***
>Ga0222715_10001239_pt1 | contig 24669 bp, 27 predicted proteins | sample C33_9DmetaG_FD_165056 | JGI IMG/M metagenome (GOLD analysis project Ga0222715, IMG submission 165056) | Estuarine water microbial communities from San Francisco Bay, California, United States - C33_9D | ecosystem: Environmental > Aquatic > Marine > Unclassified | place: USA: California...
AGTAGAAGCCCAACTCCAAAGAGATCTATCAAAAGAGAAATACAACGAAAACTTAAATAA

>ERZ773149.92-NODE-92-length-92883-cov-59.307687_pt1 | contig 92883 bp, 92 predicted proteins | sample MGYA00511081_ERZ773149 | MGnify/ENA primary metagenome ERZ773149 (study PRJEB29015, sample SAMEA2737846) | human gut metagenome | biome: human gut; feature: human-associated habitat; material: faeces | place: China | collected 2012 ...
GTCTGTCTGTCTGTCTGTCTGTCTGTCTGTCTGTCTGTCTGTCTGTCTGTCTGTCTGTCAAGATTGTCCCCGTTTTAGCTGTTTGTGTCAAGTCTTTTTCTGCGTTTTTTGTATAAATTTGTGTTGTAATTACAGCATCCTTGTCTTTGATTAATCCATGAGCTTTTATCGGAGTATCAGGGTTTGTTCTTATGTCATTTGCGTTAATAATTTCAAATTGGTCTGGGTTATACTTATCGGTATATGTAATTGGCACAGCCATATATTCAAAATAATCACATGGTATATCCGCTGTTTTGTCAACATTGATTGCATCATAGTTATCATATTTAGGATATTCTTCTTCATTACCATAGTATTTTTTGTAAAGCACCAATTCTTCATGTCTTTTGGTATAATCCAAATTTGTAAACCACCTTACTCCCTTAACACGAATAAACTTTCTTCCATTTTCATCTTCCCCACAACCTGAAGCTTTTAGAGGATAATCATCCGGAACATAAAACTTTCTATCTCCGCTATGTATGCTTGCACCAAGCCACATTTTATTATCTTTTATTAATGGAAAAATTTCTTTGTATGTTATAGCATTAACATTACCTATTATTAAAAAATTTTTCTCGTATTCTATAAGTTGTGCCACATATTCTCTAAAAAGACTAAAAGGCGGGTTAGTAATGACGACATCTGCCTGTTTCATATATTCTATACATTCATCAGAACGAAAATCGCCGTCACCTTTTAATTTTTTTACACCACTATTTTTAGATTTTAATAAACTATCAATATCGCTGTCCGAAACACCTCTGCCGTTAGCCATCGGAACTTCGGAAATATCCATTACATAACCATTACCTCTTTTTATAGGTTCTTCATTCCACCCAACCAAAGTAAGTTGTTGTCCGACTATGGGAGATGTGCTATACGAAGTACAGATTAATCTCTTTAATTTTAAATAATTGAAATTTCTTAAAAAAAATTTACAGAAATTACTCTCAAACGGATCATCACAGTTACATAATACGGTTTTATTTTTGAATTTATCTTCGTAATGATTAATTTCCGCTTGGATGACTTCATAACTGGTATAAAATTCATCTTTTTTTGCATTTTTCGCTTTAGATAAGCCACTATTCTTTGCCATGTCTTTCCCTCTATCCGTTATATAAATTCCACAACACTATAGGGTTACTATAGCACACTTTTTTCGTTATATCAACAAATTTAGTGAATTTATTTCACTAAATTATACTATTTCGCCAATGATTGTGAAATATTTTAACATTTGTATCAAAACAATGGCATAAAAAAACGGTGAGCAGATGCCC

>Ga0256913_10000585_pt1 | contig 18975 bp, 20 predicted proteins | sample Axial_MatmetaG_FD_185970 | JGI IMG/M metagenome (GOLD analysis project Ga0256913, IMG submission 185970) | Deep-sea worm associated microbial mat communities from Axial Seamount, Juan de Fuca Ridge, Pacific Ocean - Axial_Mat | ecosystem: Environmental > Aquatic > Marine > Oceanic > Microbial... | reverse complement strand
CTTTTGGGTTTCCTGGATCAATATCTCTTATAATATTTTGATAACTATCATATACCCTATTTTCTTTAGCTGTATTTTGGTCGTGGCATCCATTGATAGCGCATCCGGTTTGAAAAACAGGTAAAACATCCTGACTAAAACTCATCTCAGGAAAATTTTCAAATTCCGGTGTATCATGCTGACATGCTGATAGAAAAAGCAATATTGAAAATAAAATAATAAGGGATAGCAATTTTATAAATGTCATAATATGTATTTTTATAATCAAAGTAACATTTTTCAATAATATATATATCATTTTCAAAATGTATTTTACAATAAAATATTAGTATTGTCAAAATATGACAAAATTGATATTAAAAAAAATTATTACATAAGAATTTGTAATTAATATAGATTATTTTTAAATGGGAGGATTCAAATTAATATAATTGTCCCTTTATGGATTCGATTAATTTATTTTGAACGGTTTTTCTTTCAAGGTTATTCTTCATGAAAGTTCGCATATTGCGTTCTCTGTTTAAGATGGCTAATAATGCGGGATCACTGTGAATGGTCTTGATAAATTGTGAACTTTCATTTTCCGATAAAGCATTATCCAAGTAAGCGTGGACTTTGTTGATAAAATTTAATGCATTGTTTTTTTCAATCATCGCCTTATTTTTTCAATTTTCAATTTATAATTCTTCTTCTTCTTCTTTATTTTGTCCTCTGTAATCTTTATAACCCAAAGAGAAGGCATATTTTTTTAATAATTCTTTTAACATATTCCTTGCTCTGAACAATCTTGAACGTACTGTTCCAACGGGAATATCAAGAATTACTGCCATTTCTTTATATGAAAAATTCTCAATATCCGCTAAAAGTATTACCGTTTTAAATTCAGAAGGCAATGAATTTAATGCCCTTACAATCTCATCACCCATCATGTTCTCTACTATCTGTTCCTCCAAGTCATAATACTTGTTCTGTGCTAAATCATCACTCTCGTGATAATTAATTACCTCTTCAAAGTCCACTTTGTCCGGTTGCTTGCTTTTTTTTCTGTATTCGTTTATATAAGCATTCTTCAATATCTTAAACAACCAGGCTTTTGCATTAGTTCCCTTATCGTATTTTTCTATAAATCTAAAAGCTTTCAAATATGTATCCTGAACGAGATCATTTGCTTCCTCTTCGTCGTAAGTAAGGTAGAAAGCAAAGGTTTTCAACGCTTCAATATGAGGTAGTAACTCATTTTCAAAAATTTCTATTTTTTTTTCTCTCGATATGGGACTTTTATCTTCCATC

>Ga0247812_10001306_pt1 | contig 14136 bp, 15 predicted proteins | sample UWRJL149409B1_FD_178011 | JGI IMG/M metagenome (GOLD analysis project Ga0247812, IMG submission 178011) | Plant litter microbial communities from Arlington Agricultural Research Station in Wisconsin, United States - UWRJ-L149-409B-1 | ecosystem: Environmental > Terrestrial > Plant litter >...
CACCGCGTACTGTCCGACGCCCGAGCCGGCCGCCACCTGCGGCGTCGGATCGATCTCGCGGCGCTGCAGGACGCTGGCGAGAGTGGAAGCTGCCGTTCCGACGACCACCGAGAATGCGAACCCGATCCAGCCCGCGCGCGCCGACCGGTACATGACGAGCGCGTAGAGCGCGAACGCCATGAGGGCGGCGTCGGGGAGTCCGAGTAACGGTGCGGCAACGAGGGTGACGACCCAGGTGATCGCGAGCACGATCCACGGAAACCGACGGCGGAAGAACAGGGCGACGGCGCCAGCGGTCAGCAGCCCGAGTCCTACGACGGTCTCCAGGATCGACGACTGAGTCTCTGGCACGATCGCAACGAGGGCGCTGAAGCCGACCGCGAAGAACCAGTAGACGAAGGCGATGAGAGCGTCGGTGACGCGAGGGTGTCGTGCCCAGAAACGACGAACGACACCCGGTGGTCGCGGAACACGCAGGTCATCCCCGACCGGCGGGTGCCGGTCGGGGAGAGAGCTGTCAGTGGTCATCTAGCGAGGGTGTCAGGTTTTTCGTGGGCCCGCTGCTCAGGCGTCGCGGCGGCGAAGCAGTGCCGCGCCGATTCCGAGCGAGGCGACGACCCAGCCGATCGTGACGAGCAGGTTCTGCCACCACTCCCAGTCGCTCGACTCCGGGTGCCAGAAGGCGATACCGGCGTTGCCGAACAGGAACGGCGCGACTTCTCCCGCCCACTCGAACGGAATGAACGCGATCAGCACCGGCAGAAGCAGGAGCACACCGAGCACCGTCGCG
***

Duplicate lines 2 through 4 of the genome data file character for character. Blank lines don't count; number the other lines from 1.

AGTAGAAGCCCAACTCCAAAGAGATCTATCAAAAGAGAAATACAACGAAAACTTAAATAA

>ERZ773149.92-NODE-92-length-92883-cov-59.307687_pt1 | contig 92883 bp, 92 predicted proteins | sample MGYA00511081_ERZ773149 | MGnify/ENA primary metagenome ERZ773149 (study PRJEB29015, sample SAMEA2737846) | human gut metagenome | biome: human gut; feature: human-associated habitat; material: faeces | place: China | collected 2012 ...
GTCTGTCTGTCTGTCTGTCTGTCTGTCTGTCTGTCTGTCTGTCTGTCTGTCTGTCTGTCAAGATTGTCCCCGTTTTAGCTGTTTGTGTCAAGTCTTTTTCTGCGTTTTTTGTATAAATTTGTGTTGTAATTACAGCATCCTTGTCTTTGATTAATCCATGAGCTTTTATCGGAGTATCAGGGTTTGTTCTTATGTCATTTGCGTTAATAATTTCAAATTGGTCTGGGTTATACTTATCGGTATATGTAATTGGCACAGCCATATATTCAAAATAATCACATGGTATATCCGCTGTTTTGTCAACATTGATTGCATCATAGTTATCATATTTAGGATATTCTTCTTCATTACCATAGTATTTTTTGTAAAGCACCAATTCTTCATGTCTTTTGGTATAATCCAAATTTGTAAACCACCTTACTCCCTTAACACGAATAAACTTTCTTCCATTTTCATCTTCCCCACAACCTGAAGCTTTTAGAGGATAATCATCCGGAACATAAAACTTTCTATCTCCGCTATGTATGCTTGCACCAAGCCACATTTTATTATCTTTTATTAATGGAAAAATTTCTTTGTATGTTATAGCATTAACATTACCTATTATTAAAAAATTTTTCTCGTATTCTATAAGTTGTGCCACATATTCTCTAAAAAGACTAAAAGGCGGGTTAGTAATGACGACATCTGCCTGTTTCATATATTCTATACATTCATCAGAACGAAAATCGCCGTCACCTTTTAATTTTTTTACACCACTATTTTTAGATTTTAATAAACTATCAATATCGCTGTCCGAAACACCTCTGCCGTTAGCCATCGGAACTTCGGAAATATCCATTACATAACCATTACCTCTTTTTATAGGTTCTTCATTCCACCCAACCAAAGTAAGTTGTTGTCCGACTATGGGAGATGTGCTATACGAAGTACAGATTAATCTCTTTAATTTTAAATAATTGAAATTTCTTAAAAAAAATTTACAGAAATTACTCTCAAACGGATCATCACAGTTACATAATACGGTTTTATTTTTGAATTTATCTTCGTAATGATTAATTTCCGCTTGGATGACTTCATAACTGGTATAAAATTCATCTTTTTTTGCATTTTTCGCTTTAGATAAGCCACTATTCTTTGCCATGTCTTTCCCTCTATCCGTTATATAAATTCCACAACACTATAGGGTTACTATAGCACACTTTTTTCGTTATATCAACAAATTTAGTGAATTTATTTCACTAAATTATACTATTTCGCCAATGATTGTGAAATATTTTAACATTTGTATCAAAACAATGGCATAAAAAAACGGTGAGCAGATGCCC